Meet the Digital Directions Writers

October 14, 2009 2 min read

Katie Ash |

“The most exciting aspect of ed tech I learned about during my reporting for this issue was the way that technology is being used to help bridge divides. It’s opening the door to science, engineering, math, and technology careers for girls, as I learned in my story about girls and computer games, and providing students with autism the tools they need to have valuable learning experiences. I was also able to dig down to find practical advice for school districts to consider when undergoing major IT projects, such as implementing a wireless network or upgrading their copier and printer fleets. Undoubtedly, there is a lot happening in the ed-tech world right now, so let us know if our coverage is hitting the mark or missing something important.”

Michelle R. Davis |

“I’ve written quite a bit lately about online schools and courses and the Web-based curricula and virtual teachers that go hand in hand with those schools and courses. For this issue, I wrote about the sometimes complex administrative issues that come with online learning. I must concede that until writing this story, I hadn’t considered all the administrative twists and turns that go into managing an online course or school, such as scheduling courses and training teachers. There is a big push to offer more online-only courses to K-12 students, but districts should be aware that there are many administrative tasks associated with e-education, just as there are with traditional face-to-face learning.”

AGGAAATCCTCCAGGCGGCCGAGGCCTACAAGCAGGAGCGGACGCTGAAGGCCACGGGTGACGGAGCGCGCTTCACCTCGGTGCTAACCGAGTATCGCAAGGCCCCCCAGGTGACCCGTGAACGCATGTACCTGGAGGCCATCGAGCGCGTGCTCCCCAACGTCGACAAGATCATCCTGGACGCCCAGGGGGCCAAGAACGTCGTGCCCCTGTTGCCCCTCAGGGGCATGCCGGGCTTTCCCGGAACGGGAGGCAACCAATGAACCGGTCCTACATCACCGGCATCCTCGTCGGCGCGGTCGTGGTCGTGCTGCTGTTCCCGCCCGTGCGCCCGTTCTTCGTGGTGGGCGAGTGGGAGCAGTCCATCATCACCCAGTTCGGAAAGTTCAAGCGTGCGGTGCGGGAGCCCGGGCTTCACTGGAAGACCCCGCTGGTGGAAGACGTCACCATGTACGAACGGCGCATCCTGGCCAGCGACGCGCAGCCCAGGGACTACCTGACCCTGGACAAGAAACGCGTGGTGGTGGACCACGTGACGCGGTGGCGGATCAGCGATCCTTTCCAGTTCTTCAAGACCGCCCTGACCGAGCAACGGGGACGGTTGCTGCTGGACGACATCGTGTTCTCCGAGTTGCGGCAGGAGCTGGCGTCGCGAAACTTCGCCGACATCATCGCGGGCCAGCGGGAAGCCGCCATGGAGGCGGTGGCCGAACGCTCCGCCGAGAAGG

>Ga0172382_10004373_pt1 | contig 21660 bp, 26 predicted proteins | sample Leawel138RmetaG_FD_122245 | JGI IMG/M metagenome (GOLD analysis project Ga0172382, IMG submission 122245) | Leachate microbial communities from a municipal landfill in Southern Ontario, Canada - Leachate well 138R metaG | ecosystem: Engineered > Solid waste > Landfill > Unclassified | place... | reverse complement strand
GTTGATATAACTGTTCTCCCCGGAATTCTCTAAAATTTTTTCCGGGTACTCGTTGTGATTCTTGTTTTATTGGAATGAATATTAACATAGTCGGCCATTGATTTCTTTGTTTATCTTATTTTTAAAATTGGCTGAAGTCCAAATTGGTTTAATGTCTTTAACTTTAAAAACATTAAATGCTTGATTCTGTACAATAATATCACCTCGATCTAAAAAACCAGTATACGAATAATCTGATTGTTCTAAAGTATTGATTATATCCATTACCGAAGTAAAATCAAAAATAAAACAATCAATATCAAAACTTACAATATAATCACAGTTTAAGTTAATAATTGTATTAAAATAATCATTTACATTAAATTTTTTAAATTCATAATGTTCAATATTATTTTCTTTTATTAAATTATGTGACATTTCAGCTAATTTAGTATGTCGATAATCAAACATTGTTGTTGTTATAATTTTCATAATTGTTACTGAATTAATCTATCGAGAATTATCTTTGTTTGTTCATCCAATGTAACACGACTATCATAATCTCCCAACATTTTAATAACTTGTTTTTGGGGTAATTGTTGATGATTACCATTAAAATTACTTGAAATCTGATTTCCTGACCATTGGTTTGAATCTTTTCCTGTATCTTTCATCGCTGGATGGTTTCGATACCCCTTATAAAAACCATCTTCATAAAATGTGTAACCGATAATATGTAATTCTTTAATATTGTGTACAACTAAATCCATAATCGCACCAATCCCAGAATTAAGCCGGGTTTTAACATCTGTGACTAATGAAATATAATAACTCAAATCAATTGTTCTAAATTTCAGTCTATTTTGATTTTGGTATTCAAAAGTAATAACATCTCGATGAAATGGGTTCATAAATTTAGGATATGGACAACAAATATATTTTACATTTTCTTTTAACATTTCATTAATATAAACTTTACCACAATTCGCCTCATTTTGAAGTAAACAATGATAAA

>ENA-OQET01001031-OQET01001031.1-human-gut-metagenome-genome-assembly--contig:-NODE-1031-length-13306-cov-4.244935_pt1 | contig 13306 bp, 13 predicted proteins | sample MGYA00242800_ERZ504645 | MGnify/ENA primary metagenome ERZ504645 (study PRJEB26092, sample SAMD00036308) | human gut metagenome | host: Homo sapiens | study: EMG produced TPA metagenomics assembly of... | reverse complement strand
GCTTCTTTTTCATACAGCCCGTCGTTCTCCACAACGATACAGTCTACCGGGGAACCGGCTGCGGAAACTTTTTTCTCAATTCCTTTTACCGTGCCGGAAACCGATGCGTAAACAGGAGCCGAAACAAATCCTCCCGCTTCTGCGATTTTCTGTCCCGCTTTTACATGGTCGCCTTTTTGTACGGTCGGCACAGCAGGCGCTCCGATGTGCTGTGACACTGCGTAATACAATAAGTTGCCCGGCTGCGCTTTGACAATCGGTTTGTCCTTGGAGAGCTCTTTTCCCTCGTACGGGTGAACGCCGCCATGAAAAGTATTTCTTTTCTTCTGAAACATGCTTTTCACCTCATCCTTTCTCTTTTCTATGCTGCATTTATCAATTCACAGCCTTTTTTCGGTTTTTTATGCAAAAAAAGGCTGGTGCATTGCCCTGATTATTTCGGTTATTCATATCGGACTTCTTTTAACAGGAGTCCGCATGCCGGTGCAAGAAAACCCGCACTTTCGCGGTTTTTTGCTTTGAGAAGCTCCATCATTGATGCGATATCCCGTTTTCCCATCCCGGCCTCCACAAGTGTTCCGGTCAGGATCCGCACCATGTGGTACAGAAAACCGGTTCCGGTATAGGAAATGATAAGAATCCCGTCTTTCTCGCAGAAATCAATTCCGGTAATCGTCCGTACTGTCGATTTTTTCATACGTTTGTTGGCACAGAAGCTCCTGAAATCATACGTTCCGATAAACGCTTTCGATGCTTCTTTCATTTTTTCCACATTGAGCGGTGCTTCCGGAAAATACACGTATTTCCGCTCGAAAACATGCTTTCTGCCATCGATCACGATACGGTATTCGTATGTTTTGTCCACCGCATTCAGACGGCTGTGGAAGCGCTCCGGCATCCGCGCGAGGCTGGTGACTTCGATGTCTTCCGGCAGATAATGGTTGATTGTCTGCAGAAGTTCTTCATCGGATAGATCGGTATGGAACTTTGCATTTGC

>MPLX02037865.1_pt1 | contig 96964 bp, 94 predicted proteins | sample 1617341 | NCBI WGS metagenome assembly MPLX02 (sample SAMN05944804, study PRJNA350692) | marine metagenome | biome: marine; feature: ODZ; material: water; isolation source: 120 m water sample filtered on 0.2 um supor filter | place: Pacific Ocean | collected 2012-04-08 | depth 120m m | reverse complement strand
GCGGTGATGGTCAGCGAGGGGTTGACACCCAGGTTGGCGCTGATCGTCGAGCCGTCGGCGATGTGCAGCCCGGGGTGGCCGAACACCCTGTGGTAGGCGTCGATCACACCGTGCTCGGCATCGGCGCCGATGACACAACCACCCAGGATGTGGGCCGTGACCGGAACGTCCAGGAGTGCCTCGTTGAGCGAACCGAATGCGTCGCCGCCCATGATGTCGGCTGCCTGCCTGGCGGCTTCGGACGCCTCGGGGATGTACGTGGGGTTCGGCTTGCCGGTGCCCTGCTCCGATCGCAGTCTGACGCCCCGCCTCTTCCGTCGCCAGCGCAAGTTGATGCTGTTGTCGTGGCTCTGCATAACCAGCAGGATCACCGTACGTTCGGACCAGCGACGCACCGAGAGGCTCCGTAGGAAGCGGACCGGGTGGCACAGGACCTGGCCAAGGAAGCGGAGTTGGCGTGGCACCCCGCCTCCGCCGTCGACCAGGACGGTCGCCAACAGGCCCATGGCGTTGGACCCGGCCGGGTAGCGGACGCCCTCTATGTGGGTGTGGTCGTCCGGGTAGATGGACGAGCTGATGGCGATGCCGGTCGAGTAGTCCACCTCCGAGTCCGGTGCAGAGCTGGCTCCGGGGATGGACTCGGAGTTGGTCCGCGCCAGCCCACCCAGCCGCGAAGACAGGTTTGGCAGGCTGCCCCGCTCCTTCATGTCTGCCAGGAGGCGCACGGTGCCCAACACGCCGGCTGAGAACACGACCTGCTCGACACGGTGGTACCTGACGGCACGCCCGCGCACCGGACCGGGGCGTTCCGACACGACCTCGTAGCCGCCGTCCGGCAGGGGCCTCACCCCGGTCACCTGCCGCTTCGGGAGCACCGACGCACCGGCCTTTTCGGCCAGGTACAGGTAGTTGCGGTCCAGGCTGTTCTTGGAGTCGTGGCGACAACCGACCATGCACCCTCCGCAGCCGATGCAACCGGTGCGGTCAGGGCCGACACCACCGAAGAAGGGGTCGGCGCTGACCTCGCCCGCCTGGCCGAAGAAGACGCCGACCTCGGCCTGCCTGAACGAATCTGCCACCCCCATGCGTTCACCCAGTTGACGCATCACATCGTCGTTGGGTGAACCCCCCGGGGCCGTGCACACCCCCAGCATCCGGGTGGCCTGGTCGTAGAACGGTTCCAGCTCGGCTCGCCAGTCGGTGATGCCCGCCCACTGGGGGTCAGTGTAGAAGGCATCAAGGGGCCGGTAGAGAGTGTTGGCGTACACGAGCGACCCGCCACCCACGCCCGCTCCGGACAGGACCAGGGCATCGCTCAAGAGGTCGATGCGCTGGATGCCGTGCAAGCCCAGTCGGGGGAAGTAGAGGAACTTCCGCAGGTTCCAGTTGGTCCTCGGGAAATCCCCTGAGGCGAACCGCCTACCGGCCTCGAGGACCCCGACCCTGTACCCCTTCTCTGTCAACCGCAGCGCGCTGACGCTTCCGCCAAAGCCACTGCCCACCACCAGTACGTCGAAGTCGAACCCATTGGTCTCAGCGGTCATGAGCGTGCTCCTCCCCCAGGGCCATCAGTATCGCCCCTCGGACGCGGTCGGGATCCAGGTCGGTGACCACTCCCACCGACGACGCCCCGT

Kathleen Kennedy|

“So many decisions in tough economic times come down to cost. This has long been true in education, particularly when it comes to purchasing the latest technology tools. Now with the popularity of netbooks on the rise, schools are taking a serious look at the small, low-cost mini-laptops to support 1-to-1 computing efforts. In my reporting for the cover story, I found that this kind of decision cannot be reduced to simply a matter of dollars and cents. There are real differences in the range of computing tasks possible with full-functioning laptops and low-end netbooks. While both can be useful tools for enabling innovative instruction, administrators and ed-tech leaders need to balance the pros and cons—the costs and capabilities—of the devices to find the ones that will best suit the needs of students and teachers and their districts’ visions for learning.”

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